Friday, September 08, 2006

More Low Birthrates and Little Miss Sunshine Geography

I have been reading alot about low birthrates in the news lately. George Will wrote about the impact of low birthrates on Japan yesterday. Several Japanese government officials made interesting points.
Another says of immigration that it is wrong to import workers to do "hard, risky jobs. Hardships should be shouldered by the Japanese themselves." And, he asks, "Why should we increase our population?" Leaving aside the welfare state's grinding imperatives, that is not a foolish question. In 1920 Japan's population was 56 million. Today it is 127.5 million on a land mass the size of California (population: 36 million) that is three-quarters mountainous. A third official, noting that Japan imports 60 percent of its staple foods, says, "It might be good to have a declining population" of, say, 100 million by 2050.
Why should population always stay stable or increase? Sure, it is more expensive to run a pay as you go systems--both to fund consumption and social welfare--than to save for the inevitable. But, if you can see the train wreck coming, why not prepare for it instead of bemoaning the fact that women aren't willing to bear the brunt of the burden in producing more people to shore up the pyramid scheme?

What does it say for a society when it outsources the difficult and risky work to immigrants and foreigners? Is it a society to be proud of? If you believe in the free market, then employers would compete for workers by making the jobs less risky through industrial engineering and generous insurance plans and also improve the pay and working conditions. But why do that when cheap and compliant workers can so easily be found? For example, an appalling number of people are hurt lifting patients in hospitals and nursing homes or working in construction; not surprisingly, that work is mainly done by immigrants.

I also want to point out that, in Mayan culture, two groups acquire exalted status upon death. Men who die in battle, and women who die during childbirth. Both made the ultimate sacrifice for the greater good.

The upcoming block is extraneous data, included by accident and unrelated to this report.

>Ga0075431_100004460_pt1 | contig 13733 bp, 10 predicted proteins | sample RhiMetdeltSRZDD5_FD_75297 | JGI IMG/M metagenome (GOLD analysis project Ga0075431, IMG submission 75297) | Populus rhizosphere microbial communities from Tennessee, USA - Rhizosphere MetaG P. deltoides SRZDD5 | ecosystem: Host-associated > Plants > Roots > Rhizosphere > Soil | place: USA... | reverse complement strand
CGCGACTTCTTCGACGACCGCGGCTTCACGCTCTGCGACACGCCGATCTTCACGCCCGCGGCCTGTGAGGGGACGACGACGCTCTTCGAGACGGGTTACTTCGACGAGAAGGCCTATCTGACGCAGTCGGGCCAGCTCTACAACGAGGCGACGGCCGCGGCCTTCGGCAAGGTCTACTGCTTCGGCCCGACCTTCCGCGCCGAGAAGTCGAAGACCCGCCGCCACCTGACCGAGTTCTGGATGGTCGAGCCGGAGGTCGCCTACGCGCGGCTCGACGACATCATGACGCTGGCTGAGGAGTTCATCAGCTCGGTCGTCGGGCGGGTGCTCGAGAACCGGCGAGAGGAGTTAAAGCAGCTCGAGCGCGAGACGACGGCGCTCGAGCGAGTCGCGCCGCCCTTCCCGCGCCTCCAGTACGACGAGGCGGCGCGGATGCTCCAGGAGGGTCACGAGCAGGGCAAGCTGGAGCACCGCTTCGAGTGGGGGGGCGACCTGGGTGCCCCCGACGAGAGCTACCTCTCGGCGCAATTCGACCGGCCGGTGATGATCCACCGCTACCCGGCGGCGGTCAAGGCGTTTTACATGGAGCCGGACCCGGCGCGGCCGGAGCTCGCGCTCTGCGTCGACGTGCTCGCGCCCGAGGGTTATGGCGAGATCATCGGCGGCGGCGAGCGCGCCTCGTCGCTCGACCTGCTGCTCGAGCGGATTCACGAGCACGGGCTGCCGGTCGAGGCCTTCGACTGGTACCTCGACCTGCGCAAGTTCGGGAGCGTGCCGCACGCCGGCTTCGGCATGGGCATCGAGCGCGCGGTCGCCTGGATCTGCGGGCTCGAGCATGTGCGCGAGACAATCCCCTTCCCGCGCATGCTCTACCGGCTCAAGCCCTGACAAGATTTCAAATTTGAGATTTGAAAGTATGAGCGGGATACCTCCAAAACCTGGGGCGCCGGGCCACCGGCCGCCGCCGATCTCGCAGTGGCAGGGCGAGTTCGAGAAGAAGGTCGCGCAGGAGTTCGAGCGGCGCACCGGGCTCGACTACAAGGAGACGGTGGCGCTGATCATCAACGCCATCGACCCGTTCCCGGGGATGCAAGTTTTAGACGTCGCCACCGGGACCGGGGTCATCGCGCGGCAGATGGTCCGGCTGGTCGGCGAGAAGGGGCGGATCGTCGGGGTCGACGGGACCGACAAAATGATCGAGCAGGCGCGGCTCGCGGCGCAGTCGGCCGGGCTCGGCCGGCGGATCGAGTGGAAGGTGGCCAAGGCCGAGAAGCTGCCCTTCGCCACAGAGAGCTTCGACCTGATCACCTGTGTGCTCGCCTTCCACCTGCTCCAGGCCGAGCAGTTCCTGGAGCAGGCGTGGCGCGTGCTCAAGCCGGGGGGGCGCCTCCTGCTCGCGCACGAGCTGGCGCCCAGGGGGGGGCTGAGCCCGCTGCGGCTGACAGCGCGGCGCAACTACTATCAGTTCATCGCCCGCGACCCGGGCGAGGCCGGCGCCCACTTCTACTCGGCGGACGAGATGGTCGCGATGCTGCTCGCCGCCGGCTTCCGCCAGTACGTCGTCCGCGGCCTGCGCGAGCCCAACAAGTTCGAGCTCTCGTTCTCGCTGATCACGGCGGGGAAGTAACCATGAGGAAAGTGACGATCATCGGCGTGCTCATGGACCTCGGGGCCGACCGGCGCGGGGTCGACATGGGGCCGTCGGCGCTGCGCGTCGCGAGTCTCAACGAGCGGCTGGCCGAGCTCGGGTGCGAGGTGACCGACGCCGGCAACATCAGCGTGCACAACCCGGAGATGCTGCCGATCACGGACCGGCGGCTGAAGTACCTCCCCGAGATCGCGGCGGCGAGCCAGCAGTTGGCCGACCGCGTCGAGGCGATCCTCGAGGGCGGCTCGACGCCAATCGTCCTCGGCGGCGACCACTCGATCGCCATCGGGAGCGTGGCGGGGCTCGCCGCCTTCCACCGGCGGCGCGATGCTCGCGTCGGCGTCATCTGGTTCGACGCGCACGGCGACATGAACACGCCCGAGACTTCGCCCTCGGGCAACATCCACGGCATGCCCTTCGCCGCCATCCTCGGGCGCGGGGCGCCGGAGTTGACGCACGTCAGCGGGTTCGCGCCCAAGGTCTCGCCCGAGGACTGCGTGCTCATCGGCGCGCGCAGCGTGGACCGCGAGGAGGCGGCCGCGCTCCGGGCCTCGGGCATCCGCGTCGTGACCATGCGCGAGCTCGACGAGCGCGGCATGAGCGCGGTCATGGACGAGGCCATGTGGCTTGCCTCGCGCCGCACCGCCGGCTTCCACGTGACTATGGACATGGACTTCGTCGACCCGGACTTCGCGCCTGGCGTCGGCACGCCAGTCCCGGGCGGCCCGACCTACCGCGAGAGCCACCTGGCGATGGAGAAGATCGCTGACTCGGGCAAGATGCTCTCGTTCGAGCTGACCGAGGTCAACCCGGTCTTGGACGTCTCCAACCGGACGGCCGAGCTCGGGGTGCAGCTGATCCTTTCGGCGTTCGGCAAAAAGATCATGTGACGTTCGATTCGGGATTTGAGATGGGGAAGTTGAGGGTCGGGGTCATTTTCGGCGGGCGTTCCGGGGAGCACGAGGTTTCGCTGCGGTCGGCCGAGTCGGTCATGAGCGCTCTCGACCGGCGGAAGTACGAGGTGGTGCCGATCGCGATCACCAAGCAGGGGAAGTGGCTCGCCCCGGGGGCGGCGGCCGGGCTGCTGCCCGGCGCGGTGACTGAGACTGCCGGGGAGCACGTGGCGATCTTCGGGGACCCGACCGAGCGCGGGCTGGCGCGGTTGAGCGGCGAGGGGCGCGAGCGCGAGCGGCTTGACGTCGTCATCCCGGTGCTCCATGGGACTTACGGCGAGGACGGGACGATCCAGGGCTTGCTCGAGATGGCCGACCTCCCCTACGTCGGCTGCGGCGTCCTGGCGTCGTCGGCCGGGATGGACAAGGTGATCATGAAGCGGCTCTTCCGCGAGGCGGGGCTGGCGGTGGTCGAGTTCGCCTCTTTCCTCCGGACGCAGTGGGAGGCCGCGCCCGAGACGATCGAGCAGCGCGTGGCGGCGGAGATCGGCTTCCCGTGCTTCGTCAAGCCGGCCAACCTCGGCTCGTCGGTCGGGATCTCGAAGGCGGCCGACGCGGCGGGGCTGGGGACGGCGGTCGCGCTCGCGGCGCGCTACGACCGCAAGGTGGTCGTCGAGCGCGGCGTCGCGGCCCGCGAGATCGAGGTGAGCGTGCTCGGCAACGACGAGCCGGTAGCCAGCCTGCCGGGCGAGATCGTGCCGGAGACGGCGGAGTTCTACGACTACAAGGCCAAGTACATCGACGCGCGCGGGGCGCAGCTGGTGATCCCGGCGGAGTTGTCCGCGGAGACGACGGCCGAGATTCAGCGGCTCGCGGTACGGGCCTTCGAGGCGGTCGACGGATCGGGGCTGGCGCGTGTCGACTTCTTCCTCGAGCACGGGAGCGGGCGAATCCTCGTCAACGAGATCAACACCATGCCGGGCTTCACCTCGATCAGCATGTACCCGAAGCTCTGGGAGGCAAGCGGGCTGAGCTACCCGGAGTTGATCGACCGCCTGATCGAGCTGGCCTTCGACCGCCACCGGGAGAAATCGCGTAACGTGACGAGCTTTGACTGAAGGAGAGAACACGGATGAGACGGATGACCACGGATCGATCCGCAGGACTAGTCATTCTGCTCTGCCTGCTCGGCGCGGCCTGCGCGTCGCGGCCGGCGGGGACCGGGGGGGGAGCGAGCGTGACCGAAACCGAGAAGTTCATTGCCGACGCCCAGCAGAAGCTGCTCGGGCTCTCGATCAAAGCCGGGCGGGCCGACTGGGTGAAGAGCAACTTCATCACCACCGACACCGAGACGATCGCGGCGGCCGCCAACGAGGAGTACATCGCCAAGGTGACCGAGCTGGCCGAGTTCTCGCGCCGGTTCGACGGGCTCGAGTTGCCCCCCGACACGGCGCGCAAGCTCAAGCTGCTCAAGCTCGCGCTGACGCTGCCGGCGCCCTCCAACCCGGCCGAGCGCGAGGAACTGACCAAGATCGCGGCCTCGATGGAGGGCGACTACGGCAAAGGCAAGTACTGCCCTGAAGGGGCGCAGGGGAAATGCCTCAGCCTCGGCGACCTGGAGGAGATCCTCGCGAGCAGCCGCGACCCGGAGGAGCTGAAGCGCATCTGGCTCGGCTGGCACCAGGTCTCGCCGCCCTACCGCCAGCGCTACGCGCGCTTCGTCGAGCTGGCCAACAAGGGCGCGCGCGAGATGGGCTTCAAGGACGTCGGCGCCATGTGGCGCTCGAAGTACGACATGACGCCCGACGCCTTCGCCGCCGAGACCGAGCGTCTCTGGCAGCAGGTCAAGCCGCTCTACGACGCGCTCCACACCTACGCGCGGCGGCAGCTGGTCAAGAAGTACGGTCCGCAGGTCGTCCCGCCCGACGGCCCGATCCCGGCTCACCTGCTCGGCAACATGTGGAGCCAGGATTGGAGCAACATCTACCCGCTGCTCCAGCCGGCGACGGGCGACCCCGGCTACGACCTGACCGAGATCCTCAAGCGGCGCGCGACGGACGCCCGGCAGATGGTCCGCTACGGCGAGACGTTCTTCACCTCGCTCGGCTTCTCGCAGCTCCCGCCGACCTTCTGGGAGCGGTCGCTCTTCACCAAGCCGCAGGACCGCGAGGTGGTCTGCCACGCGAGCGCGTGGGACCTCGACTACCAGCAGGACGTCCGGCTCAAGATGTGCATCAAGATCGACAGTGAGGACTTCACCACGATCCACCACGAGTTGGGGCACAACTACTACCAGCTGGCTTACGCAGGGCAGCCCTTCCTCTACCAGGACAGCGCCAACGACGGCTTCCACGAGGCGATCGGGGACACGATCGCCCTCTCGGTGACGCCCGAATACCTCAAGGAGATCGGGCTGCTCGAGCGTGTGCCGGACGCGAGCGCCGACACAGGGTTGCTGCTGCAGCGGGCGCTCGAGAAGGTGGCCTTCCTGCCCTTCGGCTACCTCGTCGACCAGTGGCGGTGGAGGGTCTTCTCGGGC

As a Californian, I also have to groan at the comparison to the land mass to California. Land mass is not everything. Much of CA is also mountainous and even more of it is a veritable desert. It isn't land so much as water that should be the constraint on population here. People who live on the lush east coast just don't get it.

Also in George Will's column:
But other senior officials say the way to square a declining population and workforce with the pension costs of long-lived retirees is to rethink retirement -- to "work for life," one official says.
As my daughter would say, "Helloooo?" Who are the retirees they are referring to? The women never get to retire. Their work load actually increases when the men stay home. That is why retired men are called "wet leaves" in Japan. They stick to your shoes.

WaPost had another piece recently about the low birthrate in Japan. My heart goes out to the princesses of the Chrysanthemum Throne. I wish they could be valued as whole human beings rather than just for their (in)ability to produce male heirs. It is especially unfair because, biologically, the princes determine the gender of the baby. In addition, all this business about ensuring the purity of the line is bunk. The only way to really ensure the purity of a line is matrilineally. ;-)

Little Miss Sunshine Geography
Mark and I went to see Little Miss Sunshine last night. I laughed so hard. I heartily recommend the movie to anyone who has read or wishes they had read Nietzsche and Proust. Or, if you are short of time like me, you can just read about reading Proust. The cinematography was quite good, but geographically inaccurate. Mark and I decided to give the filmmakers a pass on that. However, if you were doing the drive for real, you might see something like this sunset. We even have the buggy windscreen for realism!

Read an earlier post about plunging birthrates here.
keyword: modern motherhood


  1. Again, another insightful post - I want to know why no one else seems to "get it" about the whole pyramid scheme thing. Notice it is always men (and I'm going to guess usually older men) that are bemoaning the current state of events. The world population is not about to die out overnight - I daresay some of the commentators have more of an issue of the composition of that population than its actual number.

  2. If you want to be really scared, read the links at

    The other writers blame social welfare systems and state that the world is not overpopulated, but give no reasoning.


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